Divorce once had a stigma attached to it, and was considered ‘socially unacceptable’ to many. It’s likely that back in those days there were abusive marriages where people either didn’t suspect, put on a brave face or simply ignored it. These days no one needs to tolerate a situation they find unbearable, especially where domestic violence is present. Something which may help victims to feel more secure is a new California law that came into force on Jan. 1, which enables victims to break tenancy leases without financial cost.
Prior to this date, it was necessary to go through the legal process in order to break a lease, which could take time. Such information was also vulnerable to public exposure. Potentially, the abusers would have the ability to track the victims down and being tied into a lease, which still had some months to run, would leave the victim with a difficult and frightening choice; to pay the remaining months and suffer financial difficulty to safeguard their credit record, or stay and risk the possibility of dangerous confrontation with their abuser?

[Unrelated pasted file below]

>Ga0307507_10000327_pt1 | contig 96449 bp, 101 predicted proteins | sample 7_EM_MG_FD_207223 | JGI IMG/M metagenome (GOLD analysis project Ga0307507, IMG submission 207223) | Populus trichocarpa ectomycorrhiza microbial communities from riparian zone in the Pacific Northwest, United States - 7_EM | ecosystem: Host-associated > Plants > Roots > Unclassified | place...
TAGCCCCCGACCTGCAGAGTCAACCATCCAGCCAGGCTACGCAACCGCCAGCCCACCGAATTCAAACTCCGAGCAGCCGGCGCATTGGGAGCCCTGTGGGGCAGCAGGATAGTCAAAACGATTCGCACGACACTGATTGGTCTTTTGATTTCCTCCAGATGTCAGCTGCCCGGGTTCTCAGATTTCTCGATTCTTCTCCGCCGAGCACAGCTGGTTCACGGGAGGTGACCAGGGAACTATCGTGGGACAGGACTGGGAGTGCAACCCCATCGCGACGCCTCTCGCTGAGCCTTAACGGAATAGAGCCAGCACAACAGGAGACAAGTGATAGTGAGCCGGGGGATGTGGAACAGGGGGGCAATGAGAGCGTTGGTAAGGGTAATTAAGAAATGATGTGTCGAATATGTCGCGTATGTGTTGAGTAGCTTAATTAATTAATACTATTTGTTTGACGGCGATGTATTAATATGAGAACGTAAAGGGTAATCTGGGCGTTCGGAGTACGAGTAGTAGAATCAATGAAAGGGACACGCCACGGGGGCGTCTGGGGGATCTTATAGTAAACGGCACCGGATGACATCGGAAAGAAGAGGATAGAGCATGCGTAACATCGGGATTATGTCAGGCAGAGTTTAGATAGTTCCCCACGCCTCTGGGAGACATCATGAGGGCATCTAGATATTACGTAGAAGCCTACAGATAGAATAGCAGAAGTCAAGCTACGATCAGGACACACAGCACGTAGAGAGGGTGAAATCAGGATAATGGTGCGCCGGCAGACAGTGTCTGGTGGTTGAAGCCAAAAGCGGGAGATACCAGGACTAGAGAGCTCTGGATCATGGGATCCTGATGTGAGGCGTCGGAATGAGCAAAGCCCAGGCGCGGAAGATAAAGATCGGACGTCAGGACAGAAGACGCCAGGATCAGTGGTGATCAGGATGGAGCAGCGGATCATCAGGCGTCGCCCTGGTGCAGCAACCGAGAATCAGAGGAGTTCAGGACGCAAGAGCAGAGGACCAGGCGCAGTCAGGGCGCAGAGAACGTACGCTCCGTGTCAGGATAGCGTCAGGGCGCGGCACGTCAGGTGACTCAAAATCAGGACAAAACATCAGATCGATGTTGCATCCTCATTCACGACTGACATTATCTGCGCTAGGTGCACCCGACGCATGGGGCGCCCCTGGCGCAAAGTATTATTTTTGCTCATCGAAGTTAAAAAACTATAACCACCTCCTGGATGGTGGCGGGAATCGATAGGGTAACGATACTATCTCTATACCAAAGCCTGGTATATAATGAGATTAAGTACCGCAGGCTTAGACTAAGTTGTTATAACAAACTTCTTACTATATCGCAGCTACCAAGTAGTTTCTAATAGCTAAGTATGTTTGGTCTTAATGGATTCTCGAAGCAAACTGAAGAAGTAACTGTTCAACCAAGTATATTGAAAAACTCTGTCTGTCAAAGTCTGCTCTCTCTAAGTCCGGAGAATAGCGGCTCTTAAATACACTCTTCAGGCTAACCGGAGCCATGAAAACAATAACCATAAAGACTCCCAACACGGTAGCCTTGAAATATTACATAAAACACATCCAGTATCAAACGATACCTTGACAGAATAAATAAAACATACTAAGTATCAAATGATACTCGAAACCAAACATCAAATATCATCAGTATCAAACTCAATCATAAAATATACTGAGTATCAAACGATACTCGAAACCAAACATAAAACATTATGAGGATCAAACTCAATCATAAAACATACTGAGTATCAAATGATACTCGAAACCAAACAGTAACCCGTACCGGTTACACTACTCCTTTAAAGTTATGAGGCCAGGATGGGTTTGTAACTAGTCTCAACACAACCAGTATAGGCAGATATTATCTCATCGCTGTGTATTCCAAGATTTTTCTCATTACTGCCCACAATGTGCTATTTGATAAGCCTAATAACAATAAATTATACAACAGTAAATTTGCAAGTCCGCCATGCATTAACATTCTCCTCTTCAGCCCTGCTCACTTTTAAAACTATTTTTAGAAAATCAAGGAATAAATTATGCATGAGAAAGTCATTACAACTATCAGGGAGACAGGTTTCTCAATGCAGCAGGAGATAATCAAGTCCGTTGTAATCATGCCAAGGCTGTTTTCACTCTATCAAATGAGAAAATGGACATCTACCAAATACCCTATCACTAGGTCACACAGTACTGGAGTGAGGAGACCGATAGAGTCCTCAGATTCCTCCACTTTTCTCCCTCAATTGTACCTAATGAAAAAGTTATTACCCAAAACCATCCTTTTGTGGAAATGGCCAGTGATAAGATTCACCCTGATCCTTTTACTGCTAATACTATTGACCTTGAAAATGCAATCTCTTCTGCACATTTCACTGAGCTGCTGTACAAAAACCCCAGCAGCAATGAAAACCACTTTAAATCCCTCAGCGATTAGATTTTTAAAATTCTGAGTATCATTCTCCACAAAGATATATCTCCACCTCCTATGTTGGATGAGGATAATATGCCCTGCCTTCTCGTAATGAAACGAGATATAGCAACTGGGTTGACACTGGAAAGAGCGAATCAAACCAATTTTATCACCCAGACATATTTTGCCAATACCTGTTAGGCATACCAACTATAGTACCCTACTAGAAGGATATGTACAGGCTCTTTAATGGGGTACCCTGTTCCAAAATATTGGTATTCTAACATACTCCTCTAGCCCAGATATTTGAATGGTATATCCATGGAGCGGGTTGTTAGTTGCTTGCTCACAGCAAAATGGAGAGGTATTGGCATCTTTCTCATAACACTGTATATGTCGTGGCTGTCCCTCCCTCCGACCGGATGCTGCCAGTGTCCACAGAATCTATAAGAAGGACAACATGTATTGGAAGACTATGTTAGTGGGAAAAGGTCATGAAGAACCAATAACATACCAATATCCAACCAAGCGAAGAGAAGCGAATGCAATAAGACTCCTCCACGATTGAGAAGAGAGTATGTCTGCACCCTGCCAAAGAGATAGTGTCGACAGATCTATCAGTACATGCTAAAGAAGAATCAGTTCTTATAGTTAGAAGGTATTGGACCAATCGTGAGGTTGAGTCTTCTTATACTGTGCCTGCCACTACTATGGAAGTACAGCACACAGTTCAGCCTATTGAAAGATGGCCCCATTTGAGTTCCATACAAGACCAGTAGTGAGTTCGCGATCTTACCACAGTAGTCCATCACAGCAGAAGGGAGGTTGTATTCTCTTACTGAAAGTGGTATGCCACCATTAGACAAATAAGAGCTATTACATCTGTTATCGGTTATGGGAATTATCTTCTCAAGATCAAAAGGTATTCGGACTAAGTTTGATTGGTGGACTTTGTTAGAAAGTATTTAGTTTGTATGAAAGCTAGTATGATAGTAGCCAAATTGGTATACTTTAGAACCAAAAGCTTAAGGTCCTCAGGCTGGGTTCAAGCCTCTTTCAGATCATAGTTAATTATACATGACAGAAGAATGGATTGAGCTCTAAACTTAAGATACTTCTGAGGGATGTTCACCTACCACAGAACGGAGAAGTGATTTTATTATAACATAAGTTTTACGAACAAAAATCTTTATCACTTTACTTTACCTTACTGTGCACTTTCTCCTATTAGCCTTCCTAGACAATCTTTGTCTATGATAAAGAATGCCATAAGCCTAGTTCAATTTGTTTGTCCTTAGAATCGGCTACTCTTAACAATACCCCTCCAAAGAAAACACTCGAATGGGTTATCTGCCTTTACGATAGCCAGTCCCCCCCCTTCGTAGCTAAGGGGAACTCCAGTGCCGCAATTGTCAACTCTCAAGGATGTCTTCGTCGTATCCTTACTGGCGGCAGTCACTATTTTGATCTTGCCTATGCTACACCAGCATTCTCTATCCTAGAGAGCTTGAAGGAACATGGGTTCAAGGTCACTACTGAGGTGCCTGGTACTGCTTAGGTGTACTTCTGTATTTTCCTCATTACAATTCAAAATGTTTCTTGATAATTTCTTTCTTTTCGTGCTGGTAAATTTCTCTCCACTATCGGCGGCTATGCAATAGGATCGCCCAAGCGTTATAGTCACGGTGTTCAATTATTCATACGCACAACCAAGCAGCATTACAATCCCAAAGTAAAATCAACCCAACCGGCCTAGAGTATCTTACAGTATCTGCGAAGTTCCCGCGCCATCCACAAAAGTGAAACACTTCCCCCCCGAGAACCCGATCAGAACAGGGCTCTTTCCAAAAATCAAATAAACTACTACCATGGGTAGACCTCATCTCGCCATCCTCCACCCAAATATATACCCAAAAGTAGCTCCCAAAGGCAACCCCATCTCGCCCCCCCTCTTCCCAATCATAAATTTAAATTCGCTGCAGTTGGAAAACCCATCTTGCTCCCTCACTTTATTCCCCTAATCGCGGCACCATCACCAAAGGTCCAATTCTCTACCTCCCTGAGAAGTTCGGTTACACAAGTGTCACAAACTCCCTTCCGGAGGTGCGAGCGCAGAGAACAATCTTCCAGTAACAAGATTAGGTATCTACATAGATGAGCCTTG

This new law will help these victims to avoid such dilemmas. California landlord groups were initially skeptical, fearing that it would be exploited by unscrupulous people. Their concerns have been addressed and they have now given it their backing. One form with a statement, from a list of specific advocates, will now be recognized in law and accepted by landlords to allow the breaking of the lease agreement with no penalties.
It takes a lot of time and effort to overcome the damage caused by domestic violence. Every individual has an inalienable right to live without fear or any kind of abuse. When the victims have recovered some of their confidence, they may be in a better position to consider what they want their future to hold. Among other things, they may consider filing for a protection order, to give them breathing space while they decide what steps they wish to take next.
Source: Southern California Public Radio, California law aims to help domestic abuse victims escape violence, J. D. Hilliard, Dec. 26, 2013